Review: Reading Festival 2008

An army of music-heads descended on Reading this past weekend, covering the town with a dense mist of colourful flags, tents, caravans, crazy hats and cheap sunglasses

The swarms of excited music fans, no matter what the weather, put the carnival spirit into Reading Festival ‘08, which boasted one of the most anticipated line-ups of recent years. The weekend was dominated by American artists and some of the most revolutionising bands of the last decade, including Rage Against the Machine (RATM), Queens of the Stone Age and Metallica.

The Reunion - Rage Against the Machine

After a smooth, groovy display of blues-enhanced desert rock from Queen’s of the Stone Age, RATM were ready to rock the mud-stained pants off Reading for the first time since the 2000. If there was ever a time for the band to return, it was odds-on to be the year of the US presidential elections.

RATM have never been afraid to speak their minds and their overt social activism has always been integral to their genre-defining music and political identity – it is hard to think of many other bands whose music and ideologies are still relevant and consistent 20 years after they were first released. Back to Reading 2008, a heavy mix of anti-war and anti-Republican vibes – including, an emotive proclamation that President Bush should be tried for war crimes - ran through RATM’s performance from the moment the band took to the stage.

Donned in orange jumpsuits (similar to those worn by inmates in Guantanamo Bay) and black bags covering their heads, the band tore into the opening song, “Bombtrack”. They also played fan-favourites such as, “Know your enemy”, “Sleep now in the fire”, “Born as ghosts”, and “Wake up”. Throughout, their performance was tight, playing with the same appetite and passion that has permanently characterised their explosive live gigs. By the end of the show, Reading’s temporary residence had been turned into one big mass of grooving, sweating and immensely satisfied rockers.

Saturday – indie fever

After all the head-banging of Friday night, Saturday’s list of indie, nu-wave, electro, punk, and more indie, opened the door for boppers to dance wildly to popular acts, such as The Automatic, Bloc Party and We are Scientists. Although, the latter of these acts put on a somewhat lacklustre show in front of many of their young fans and lacked the inspiring stage presence of other bigger acts.

The Killers headlined on Saturday with a performance that also failed to fulfil the hype surrounding their attendance on the main stage. In a wet and windy atmosphere, the Lag Vegas quartet was slow to really get the party started. They were particularly shaky and plain-sounding during their opening songs, and there were plenty of disappointed faces around. Eventually, the rain dispersed, the wind calmed and America’s answer to U2 began to entertain hoards of fans with their catchy pop tunes.

The Killers nervous opening was not helped by recurring technical problems with the main-stage speakers. Indeed, the quietness of the speakers was causing a lot of frustration throughout the weekend and many fans became increasingly frustrated. Along with, ‘Have you seen my tent?’, ‘TURN IT UP!’ was one of the most commonly used phrases to come across. Organisers informed festival-goers that the sound was out of their control and was due to limits set by the council. They also revealed that a new deal will, hopefully, be sorted for next year.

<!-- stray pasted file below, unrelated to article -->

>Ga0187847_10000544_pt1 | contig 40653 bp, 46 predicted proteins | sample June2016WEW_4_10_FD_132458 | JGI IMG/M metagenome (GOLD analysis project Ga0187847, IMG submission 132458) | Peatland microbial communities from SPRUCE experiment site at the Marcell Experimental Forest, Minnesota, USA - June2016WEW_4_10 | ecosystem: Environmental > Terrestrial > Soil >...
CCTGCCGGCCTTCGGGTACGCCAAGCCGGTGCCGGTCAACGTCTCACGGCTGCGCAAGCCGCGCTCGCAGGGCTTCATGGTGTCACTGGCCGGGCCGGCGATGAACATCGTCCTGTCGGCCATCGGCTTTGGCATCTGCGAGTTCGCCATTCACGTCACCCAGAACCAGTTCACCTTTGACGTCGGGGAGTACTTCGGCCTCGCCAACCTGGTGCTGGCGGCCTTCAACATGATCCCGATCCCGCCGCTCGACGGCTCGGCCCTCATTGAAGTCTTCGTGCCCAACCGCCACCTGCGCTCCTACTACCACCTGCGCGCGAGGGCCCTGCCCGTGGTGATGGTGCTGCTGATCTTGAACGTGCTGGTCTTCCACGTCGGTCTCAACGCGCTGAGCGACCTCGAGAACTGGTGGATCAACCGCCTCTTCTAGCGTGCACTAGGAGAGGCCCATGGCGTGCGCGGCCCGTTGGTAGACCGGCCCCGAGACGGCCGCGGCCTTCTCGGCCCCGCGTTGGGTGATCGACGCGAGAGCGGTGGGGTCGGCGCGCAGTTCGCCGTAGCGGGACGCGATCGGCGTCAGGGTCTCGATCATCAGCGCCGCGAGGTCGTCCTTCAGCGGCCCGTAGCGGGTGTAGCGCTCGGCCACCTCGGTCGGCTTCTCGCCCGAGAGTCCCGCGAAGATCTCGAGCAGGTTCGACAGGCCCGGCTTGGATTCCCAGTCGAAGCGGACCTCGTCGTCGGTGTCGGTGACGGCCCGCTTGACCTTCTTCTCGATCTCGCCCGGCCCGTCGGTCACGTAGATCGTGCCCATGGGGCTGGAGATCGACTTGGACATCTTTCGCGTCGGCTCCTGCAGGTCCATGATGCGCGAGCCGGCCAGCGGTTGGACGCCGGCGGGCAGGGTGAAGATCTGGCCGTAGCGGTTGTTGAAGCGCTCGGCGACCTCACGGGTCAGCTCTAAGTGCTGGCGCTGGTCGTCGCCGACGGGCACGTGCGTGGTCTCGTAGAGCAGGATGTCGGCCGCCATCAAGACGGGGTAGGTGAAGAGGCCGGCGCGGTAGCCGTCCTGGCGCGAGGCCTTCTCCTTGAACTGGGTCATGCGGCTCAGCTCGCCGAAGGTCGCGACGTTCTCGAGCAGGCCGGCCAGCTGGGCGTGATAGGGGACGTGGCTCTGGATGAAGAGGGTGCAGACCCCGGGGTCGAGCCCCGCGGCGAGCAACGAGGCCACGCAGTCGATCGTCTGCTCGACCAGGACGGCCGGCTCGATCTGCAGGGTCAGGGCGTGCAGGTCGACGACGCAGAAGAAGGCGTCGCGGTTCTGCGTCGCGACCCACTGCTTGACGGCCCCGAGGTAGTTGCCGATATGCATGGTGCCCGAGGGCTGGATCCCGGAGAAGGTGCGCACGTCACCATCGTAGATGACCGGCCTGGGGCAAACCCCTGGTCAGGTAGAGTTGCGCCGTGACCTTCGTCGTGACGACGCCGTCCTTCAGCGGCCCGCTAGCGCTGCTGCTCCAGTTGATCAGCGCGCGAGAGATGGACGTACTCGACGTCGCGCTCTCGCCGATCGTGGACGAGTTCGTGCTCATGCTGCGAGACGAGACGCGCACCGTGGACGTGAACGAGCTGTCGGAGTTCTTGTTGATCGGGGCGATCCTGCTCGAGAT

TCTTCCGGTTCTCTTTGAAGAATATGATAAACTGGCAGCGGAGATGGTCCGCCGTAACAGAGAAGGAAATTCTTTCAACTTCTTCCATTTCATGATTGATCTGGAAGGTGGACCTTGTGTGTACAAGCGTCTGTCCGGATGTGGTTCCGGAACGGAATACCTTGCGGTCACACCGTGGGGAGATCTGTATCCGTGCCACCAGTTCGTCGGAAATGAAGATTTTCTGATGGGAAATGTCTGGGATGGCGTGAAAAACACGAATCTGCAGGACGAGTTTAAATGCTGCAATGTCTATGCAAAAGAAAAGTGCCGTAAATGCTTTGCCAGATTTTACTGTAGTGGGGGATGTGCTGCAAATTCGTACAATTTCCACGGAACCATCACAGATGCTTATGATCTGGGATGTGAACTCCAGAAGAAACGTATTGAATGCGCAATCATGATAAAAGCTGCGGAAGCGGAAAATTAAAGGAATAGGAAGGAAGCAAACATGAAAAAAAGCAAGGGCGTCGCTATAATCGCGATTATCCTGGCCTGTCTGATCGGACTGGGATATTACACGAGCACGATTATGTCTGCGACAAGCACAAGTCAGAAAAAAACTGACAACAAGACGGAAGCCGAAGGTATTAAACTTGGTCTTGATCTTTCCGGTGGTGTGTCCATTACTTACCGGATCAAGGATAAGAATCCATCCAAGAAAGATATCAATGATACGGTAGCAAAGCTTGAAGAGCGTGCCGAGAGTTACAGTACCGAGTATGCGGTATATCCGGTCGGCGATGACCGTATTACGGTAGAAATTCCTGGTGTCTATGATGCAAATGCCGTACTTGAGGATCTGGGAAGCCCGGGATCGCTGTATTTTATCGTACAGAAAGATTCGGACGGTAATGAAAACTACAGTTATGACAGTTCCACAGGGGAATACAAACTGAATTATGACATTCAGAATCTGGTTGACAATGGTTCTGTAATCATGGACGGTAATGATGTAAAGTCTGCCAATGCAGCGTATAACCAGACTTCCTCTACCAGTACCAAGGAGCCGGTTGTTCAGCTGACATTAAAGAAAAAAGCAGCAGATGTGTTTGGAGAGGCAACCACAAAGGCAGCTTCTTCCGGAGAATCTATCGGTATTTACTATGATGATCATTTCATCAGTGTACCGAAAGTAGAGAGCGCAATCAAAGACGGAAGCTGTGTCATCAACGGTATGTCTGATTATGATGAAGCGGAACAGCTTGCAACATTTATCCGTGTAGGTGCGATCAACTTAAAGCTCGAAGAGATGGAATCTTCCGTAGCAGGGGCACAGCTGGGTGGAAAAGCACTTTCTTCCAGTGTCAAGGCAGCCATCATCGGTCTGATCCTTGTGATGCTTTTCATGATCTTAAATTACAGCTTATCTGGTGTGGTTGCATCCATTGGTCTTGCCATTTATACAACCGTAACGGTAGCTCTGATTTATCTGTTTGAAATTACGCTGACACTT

British Spirit and Sunday’s grand finale

The sound quality in the other huge tents was not dogged with the same problems and several performances stood head-and-shoulders above some of the acts given more prominent spots on the main stage. Particularly impressive were The Duke Spirit. A get-up-and-shake-your-hips kind of band serving up a taste of 80’s and early 90’s rock ‘n’ roll grunge, akin to the Pixies and Sonic Youth.

Another British band that struck a popular cord with the Reading crowd was The Music. Combining heavy rock rifts with a funky, high-energy dance beat, The Music produced a unique, dance-rock sound that had this Reading crowd bulging out of the tent and buzzing from head to toe.

Blues-infused music was also high on display at this year’s Reading. The stand-out artist most people were talking about was Seasick Steve. Accompanied by his son and a drummer who flailed wildly with bounds of rhythm, Seasick Steve beat out some old-school, southern American folk blues. The ageing rocker used a variety of intriguingly personalised instruments, including a three-stringed guitar and a piece of wood with one string that one might think only a demon or Jimi Hendrix could play. In fact, Seasick could play it better than both of them – well, he had made it. Such a lively performance of soulful blues gave this crowd a chance to have a real good song and dance at a festival that was dominated by a more abrasive type of rock ‘n’ roll.

After the hugely popular comedy-rock duo, Tenacious D, had played an entertaining set on the final evening of the festival, the abrasive action began once again – in the form of Metallica. The heavyweight American act played a couple of new tracks and gave a solid rendition of their impressive back catalogue, including “One”, “Enter Sandman” and “Nothing Else Matters”. With fireworks, pyrotechnics and giant flame balls ripping into the Reading skyline, Metallica kicked the heaving crowd into a relentless fury of classic trash-metal head-banging and ended this year’s festival in truly dramatic style.

A 1930 image of the Karl Albrecht Spiritousen and Lebensmittel shop, Essen. The shop was opened by Karl and Theo Albrecht’s mother; the brothers later founded Aldi
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